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What exists? The simplest assumption is nothing. We know that is false. The next simplest assumption is everything. That may be true and in any event can never be shown to be false. In a universe in which there are no completed infinite totalities `everything' has a well defined mathematical meaning. It is all finite sets. A set is a collection of objects. The first set is the empty set that contains nothing. The next set contains the empty set. It has cardinality 1 since it has one member. The next set contains the empty set and `1'. It has cardinality 2. All mathematical structures can be defined in this way. It is appropriate that they are built from the nothingness of the empty set. Mathematics deals with structure or form but never with substance. Mathematics can tell us a great deal but it can never tells why the experience of the color blue is as it is. Things exist not as structure but as substance. It is the particular substance of our consciouses that is our existence. That particularness is beyond all explanation and understanding. It simply is. No one can say why the experience of the color blue is at is. This is not a question for which a `why' answer exists.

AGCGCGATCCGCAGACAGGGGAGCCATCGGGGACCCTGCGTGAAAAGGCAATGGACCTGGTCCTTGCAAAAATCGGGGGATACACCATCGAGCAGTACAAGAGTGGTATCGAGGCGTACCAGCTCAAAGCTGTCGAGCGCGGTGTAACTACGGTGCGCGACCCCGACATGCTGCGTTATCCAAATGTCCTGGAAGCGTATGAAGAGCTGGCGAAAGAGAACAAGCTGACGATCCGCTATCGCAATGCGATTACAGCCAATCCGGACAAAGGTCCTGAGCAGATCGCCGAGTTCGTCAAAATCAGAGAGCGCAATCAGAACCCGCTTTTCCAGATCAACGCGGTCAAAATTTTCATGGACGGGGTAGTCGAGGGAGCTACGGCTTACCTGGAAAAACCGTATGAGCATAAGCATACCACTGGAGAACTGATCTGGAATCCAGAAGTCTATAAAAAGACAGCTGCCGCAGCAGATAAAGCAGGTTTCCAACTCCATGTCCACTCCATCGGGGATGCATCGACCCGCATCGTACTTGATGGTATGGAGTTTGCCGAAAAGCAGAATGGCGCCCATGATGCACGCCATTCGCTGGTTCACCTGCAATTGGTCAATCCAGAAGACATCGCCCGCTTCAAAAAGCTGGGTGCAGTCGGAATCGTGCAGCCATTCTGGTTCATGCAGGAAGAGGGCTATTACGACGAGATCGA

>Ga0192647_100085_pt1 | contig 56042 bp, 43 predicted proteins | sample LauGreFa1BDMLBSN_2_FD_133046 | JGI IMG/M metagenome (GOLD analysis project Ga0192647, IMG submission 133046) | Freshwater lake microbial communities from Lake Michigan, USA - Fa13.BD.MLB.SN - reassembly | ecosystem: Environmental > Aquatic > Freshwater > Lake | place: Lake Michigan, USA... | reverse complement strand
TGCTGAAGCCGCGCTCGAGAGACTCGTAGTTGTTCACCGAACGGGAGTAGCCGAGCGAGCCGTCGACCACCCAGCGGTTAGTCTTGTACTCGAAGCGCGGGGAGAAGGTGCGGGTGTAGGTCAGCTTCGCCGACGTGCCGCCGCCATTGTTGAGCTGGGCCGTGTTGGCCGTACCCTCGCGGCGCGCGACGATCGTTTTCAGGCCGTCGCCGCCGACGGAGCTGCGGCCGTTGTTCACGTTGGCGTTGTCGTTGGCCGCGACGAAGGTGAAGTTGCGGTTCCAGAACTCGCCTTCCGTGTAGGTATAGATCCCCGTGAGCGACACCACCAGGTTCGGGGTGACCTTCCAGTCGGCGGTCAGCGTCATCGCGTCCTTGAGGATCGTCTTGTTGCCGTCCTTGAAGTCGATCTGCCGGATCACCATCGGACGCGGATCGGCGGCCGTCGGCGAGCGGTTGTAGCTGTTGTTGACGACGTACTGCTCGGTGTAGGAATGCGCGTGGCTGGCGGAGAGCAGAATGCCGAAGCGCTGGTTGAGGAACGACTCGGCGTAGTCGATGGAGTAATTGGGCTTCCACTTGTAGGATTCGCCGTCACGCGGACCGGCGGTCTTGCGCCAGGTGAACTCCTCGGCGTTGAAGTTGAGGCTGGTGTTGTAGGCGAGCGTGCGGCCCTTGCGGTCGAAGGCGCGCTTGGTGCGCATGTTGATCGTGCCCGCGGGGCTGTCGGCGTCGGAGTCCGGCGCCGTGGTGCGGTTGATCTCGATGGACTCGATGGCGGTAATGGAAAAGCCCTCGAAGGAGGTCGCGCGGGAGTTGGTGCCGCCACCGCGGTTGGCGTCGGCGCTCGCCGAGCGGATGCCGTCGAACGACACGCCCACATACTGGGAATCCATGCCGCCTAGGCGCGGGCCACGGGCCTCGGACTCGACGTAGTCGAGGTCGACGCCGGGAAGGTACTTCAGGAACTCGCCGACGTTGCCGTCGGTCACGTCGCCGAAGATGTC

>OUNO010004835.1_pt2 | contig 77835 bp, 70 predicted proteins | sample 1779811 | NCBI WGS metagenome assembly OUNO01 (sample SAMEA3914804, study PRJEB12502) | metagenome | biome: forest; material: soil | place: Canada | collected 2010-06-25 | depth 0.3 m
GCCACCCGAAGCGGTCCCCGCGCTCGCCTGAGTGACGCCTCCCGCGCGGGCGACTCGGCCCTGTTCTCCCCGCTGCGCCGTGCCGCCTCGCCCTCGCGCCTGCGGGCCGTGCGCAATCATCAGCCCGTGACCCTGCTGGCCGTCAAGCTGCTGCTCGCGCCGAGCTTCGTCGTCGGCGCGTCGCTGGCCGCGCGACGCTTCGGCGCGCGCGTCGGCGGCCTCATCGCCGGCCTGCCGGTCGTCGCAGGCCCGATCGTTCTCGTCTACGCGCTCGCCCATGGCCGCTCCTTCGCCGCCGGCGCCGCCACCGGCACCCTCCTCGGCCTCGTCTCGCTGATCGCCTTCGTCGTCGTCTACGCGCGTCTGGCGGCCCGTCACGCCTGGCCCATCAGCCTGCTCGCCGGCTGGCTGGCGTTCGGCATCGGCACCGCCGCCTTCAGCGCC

Matter is structured and this structure is the structure of consciousness . That all mathematical structures resolve themselves to the empty set is a recognition of the limits of analysis . Consciousness is a unified whole made up of particulars but in no sense is it divisible. Analysis is useful because similar structures correspond to similar experiences. Analysis cannot grasp the ultimate nature of anything. It can only help us see similarities and differences between experiences and thereby help us to shape new experiences. When asking ultimate questions like what exists or why is the experience of red like it is we are outside the domain of analysis . Analysis can resolve all structure to the empty set but that is an ultimate explanation of nothing.
When we say that the existence of an object is equivalent to that object being directly conscious of its structure we suggest a dividing line between the object and the universe. We strongly feel that dividing line in our consciousness although we know it is somewhat arbitrary. No absolute dividing line exists. The universe is an indivisible whole
and our consciousness merges seamlessly with the universal consciousness. For this whole to have meaning and substance it must be particular and have structure but there are no metaphysical boundaries to this structure. Our consciousness feels individual
because of the organization of our bodies and nervous system. That sense of individuality is both an illusion and a practical necessity. It is important for the ego to grow beyond this individuality and to build physical awareness of the seamless whole from which our individuality emerged and will soon return. The expression of this unity is an important theme in many religions. In catholicism it is expressed as the mystical body of Christ
which encompasses all humanity and divinity .
What exists is the wholeness and unity of all experience structured in its necessary particularness.
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